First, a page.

Have you invented something that you believe there’s a market for? If so, getting it patented will ensure that others aren’t able to make money off your invention.
Often acquiring a patent can seem confusing and intimidating. Fortunately, our expert team at Goldstein Patent Law can smoothly guide you through the patent process, making sure your business goals are met via a custom legal strategy.
While no two patents are ever the same, the process to secure one generally follows the same flow. If you decide to work with Goldstein Patent Law, here’s a basic breakdown of what you can expect.
You’ll start by speaking with someone on our project development team about your invention. This introductory call will serve as a fact-finding session. During this conversation, we’ll help you determine if a patent evaluation (the next step in our process) makes sense for your goals. This call generally runs 30 minutes to one hour.
You can book this by calling [need phone number] or on our website, on a day and time that works best for you.
Patent Evaluation I: Kick-off Meeting
If you do decide to move forward after the discovery call, you’ll meet with one of our patent attorneys. This is when we’ll dive deeper into the details of your invention. Of course, this will be done in confidence to protect your idea.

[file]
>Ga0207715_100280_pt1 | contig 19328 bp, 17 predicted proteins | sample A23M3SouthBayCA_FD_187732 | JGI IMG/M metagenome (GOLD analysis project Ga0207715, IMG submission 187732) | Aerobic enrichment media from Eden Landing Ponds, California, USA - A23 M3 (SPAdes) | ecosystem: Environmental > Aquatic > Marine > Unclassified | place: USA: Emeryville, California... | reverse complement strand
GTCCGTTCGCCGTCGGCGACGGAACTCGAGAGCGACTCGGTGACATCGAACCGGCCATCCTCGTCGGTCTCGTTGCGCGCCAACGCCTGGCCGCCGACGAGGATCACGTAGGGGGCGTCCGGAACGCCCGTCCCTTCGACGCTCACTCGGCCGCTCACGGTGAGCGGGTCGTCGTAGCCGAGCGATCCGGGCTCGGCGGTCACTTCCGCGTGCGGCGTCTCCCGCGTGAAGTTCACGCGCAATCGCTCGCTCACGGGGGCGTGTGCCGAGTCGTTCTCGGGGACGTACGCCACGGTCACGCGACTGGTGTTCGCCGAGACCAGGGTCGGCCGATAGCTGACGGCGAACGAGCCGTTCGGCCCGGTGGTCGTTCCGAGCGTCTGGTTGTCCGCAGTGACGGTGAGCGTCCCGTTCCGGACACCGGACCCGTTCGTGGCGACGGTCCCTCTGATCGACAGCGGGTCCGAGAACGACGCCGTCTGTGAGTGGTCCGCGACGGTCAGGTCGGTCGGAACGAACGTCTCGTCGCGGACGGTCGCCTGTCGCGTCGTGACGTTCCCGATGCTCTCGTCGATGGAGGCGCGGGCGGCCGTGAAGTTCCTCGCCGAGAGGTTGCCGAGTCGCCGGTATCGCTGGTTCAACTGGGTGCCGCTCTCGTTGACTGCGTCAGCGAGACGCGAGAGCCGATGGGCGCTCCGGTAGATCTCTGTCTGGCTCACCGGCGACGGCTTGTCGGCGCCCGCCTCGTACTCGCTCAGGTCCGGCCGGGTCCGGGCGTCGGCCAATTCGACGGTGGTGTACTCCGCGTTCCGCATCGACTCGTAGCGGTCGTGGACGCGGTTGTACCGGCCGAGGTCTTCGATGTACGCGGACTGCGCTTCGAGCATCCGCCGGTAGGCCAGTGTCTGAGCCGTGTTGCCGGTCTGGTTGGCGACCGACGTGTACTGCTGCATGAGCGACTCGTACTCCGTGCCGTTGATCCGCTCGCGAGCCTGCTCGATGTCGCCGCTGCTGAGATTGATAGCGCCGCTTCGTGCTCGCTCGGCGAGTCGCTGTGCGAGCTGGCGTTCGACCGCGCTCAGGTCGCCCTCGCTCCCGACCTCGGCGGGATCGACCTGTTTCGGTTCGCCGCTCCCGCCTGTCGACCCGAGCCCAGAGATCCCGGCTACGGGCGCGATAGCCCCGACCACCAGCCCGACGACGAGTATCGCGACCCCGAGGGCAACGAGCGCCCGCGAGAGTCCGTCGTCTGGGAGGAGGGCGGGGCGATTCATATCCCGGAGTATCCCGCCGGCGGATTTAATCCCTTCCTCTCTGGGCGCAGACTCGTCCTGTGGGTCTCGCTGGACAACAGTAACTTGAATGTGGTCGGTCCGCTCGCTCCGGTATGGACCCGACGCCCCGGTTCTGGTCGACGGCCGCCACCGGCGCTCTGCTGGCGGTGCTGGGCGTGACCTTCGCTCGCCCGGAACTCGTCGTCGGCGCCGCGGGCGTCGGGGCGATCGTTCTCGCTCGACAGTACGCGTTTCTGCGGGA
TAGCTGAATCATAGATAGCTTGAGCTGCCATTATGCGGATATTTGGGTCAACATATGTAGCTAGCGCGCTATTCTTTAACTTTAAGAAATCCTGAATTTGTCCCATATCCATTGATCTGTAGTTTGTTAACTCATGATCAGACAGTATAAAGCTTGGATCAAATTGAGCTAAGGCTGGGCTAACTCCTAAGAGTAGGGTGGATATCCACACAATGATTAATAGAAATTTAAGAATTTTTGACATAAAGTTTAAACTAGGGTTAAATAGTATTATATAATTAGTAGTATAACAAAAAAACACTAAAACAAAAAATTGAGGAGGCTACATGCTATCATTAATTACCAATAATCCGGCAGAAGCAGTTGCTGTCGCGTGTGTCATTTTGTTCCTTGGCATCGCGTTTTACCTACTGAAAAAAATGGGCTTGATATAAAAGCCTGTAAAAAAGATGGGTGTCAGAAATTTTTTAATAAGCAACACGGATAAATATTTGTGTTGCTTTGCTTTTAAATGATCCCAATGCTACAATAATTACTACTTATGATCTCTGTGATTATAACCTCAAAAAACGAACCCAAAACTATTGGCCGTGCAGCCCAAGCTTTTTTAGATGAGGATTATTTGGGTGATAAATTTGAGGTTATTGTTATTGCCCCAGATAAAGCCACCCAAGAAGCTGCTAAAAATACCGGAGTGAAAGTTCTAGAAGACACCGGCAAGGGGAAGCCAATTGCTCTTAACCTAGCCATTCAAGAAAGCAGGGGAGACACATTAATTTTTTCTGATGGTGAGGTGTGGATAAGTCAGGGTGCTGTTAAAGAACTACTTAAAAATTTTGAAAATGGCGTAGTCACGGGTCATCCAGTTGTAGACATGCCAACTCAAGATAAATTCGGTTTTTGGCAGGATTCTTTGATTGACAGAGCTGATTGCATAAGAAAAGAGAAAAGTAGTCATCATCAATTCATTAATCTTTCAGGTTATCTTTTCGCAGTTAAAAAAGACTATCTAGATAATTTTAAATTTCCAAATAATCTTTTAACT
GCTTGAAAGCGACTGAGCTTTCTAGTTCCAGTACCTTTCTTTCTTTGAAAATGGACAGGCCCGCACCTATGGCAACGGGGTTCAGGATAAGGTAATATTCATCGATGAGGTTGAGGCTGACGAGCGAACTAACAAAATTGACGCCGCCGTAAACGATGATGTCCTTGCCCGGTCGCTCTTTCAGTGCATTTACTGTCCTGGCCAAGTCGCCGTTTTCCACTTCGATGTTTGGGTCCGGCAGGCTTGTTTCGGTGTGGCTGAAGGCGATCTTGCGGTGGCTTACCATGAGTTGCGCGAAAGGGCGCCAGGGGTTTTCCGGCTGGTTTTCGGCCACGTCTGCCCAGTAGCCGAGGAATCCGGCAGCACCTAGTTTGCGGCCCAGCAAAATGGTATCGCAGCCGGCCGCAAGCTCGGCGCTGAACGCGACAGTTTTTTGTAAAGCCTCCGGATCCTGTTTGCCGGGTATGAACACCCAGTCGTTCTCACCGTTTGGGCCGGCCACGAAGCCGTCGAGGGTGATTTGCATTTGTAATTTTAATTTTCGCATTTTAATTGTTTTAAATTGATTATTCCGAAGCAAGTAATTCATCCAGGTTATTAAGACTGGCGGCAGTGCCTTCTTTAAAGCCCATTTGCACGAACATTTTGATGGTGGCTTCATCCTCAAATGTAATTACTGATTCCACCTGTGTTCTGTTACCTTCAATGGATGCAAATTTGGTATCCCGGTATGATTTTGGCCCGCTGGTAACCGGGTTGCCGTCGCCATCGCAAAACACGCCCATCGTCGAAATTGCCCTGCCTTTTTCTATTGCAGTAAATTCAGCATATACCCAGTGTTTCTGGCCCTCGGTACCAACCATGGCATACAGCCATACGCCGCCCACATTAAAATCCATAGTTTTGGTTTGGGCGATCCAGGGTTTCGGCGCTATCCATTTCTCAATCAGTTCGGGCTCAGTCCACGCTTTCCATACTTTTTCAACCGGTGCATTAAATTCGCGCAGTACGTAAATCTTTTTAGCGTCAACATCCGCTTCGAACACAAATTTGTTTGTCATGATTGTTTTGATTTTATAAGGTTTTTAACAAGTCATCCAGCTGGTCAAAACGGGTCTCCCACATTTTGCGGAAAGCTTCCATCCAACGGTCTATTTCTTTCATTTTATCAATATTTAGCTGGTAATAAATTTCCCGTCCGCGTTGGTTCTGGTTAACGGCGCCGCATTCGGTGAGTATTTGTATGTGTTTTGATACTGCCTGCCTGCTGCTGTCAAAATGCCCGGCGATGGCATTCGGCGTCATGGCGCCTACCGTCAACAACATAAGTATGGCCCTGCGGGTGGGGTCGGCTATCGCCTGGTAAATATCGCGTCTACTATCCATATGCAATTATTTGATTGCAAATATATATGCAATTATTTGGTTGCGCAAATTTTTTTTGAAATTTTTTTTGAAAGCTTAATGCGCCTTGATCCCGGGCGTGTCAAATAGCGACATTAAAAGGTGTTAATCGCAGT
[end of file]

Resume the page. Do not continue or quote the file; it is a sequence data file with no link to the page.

We’ll evaluate how likely you are to secure a patent, and which category of patent your invention would fall under. We’ll also discuss your overall business plan and goals for your invention.
Depending on what comes up during the call, we might compile follow-up questions, or request more information, too. This initial call usually lasts about one hour.
Patent Evaluation II: Prior Art Search
Next our team will comb through public archives for evidence that the invention already exists. This research is called a “prior art search.” If prior art that matches your invention does indeed exist, and it properly describes all aspects of the invention, a patent application would most likely not be granted.